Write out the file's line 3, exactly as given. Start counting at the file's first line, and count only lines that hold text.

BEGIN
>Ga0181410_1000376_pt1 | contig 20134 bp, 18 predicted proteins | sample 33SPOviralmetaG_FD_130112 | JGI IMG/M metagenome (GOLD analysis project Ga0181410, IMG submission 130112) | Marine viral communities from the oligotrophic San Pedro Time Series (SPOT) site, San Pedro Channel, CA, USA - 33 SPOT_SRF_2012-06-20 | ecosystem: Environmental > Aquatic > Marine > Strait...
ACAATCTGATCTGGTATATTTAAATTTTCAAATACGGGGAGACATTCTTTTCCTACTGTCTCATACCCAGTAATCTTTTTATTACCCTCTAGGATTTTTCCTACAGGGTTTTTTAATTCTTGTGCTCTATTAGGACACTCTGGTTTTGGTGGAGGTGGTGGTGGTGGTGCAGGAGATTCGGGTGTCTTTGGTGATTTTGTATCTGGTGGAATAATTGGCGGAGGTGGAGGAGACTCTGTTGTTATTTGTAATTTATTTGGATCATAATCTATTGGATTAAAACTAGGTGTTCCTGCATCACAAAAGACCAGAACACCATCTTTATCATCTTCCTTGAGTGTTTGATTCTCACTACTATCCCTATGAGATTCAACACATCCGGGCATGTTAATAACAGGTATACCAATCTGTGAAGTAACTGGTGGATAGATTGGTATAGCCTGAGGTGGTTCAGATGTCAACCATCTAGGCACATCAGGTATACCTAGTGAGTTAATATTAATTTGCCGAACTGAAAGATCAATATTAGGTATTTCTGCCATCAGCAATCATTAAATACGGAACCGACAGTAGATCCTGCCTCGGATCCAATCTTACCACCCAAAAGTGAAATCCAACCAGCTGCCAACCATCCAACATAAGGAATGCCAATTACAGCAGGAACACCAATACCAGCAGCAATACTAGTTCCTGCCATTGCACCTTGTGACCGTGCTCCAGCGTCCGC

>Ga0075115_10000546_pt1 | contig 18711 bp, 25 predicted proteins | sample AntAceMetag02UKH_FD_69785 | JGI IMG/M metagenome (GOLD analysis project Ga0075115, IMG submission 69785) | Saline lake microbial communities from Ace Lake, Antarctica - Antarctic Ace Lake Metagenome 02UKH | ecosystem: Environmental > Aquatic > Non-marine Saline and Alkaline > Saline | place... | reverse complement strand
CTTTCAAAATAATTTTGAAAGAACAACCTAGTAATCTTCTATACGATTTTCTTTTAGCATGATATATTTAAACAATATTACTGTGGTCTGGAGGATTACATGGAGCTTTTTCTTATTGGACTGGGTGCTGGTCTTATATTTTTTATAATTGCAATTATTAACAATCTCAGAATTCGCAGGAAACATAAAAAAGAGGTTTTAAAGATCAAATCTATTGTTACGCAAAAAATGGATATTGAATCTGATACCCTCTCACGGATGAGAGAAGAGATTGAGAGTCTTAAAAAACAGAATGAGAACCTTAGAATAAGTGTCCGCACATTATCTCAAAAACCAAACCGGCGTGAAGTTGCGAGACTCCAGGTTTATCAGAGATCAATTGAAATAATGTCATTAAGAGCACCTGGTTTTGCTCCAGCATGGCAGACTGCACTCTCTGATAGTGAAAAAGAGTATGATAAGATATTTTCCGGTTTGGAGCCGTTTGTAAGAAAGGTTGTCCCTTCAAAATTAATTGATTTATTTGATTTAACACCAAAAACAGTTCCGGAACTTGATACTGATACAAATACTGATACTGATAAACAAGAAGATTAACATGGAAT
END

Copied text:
>Ga0075115_10000546_pt1 | contig 18711 bp, 25 predicted proteins | sample AntAceMetag02UKH_FD_69785 | JGI IMG/M metagenome (GOLD analysis project Ga0075115, IMG submission 69785) | Saline lake microbial communities from Ace Lake, Antarctica - Antarctic Ace Lake Metagenome 02UKH | ecosystem: Environmental > Aquatic > Non-marine Saline and Alkaline > Saline | place... | reverse complement strand